How WAN Boot Works (Overview)
WAN boot uses a combination of servers, configuration files, Common Gateway Interface (CGI)
programs, and installation files to install a remote SPARC based client. This section
describes the general sequence of events in a WAN boot installation.
Sequence of Events in a WAN Boot Installation
Figure 9-1 shows the basic sequence of events in a WAN boot installation. In
this figure, a SPARC based client retrieves configuration data and installation files from a
web server and an install server over a WAN.
Figure 9-1 Sequence of Events in a WAN Boot Installation
You boot the client in one of the following ways.
Boot from the network by setting network interface variables in the Open Boot PROM (OBP).
Boot from the network with the DHCP option.
Boot from a local CD-ROM.
The client OBP obtains configuration information from one of the following sources.
From boot argument values that are typed at the command line by the user
From the DHCP server, if the network uses DHCP
The client OBP requests the WAN boot second level boot program (wanboot).
The client OBP downloads the wanboot program from the following sources.
From a special web server, called the WAN boot server, by using the Hyper Text Transfer Protocol (HTTP)
From a local CD-ROM (not shown in the figure)
The wanboot program requests the client configuration information from the WAN boot server.
The wanboot program downloads configuration files that are transmitted by the wanboot-cgi program from the WAN boot server. The configuration files are transmitted to the client as the WAN boot file system.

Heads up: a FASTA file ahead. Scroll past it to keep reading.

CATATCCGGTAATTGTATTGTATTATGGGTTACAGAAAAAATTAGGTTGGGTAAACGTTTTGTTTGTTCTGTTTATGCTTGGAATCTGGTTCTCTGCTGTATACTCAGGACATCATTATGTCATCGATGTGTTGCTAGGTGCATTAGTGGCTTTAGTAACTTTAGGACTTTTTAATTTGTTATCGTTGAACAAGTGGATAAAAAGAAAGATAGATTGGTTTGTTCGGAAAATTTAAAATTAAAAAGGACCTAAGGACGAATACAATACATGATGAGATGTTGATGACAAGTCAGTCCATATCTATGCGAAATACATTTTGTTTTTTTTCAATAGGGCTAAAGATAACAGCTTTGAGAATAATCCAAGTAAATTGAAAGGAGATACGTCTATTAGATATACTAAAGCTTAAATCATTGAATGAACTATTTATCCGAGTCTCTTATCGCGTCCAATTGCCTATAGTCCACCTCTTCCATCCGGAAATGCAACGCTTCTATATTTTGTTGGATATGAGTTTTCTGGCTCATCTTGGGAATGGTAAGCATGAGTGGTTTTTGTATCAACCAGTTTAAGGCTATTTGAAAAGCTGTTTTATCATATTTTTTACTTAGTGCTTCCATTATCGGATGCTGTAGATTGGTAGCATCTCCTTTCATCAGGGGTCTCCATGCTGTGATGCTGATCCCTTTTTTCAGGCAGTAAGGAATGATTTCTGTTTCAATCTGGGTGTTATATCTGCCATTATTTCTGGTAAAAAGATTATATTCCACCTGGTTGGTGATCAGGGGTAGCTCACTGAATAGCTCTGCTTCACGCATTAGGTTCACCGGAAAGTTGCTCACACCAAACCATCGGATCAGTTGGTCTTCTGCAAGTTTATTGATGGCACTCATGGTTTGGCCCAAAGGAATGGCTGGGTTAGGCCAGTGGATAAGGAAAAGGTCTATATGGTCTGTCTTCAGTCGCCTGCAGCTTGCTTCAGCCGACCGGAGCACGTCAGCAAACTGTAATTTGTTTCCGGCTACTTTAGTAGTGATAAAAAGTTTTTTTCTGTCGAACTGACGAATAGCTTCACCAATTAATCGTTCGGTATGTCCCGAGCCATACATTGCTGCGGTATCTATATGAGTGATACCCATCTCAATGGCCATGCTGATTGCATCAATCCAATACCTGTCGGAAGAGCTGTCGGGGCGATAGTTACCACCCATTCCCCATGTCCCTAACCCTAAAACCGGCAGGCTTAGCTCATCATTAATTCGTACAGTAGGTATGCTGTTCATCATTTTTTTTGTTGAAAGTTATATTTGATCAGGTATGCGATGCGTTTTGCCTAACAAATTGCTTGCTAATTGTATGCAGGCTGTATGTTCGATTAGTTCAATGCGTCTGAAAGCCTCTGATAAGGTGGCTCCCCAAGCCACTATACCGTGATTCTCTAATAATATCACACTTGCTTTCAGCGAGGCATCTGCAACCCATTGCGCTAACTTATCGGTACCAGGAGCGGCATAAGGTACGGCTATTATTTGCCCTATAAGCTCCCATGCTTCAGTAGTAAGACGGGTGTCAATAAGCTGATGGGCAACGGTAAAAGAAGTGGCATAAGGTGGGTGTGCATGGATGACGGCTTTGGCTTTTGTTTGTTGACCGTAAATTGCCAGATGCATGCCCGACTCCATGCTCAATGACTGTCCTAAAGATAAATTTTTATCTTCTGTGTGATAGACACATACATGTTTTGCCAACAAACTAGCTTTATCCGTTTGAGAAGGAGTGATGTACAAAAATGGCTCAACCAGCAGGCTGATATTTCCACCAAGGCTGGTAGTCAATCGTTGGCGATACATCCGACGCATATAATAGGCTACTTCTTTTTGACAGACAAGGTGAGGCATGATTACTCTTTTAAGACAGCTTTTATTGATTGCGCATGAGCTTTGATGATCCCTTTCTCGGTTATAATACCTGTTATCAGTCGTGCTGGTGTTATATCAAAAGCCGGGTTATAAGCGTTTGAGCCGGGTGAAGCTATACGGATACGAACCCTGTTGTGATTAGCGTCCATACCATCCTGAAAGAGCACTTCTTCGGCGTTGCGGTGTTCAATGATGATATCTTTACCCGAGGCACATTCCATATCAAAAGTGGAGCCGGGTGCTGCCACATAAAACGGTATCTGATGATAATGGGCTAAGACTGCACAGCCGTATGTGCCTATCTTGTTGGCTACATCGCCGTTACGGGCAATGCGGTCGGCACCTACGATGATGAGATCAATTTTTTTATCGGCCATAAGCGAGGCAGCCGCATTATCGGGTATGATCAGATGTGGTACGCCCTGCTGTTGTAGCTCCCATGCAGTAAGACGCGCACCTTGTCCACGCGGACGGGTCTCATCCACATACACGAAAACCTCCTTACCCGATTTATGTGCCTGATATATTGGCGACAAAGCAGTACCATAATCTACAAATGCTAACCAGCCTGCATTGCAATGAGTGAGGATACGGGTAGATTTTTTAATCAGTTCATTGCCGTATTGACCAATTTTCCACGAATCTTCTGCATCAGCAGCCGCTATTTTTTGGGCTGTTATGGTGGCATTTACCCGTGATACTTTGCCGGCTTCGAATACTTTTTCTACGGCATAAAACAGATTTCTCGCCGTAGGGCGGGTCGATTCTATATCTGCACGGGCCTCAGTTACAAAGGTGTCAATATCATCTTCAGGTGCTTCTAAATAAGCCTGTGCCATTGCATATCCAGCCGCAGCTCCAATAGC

The wanboot program requests the download of the WAN boot miniroot from the WAN boot server.
The wanboot program downloads the WAN boot miniroot from the WAN boot server by using HTTP or secure HTTP.
The wanboot program loads and executes the UNIX kernel from the WAN boot miniroot.
The UNIX kernel locates and mounts the WAN boot file system for use by the Solaris installation program.
The installation program requests the download of a Solaris Flash archive and custom JumpStart files from an install server.
The installation program downloads the archive and custom JumpStart files over an HTTP or HTTPS connection.
The installation program performs a custom JumpStart installation to install the Solaris Flash archive on the client.
Protecting Data During a WAN Boot Installation
The WAN boot installation method enables you to use hashing keys, encryption keys,
and digital certificates to protect your system data during the installation. This section
briefly describes the different data protection methods that are supported by the WAN
boot installation method.
Checking the Integrity of Data With a Hashing Key
To protect the data you transmit from the WAN boot server to the
client, you can generate a Hashed Message Authentication Code (HMAC) key. You install
this hashing key on both the WAN boot server and the client. The
WAN boot server uses this key to sign the data to be
transmitted to the client. The client then uses this key to verify the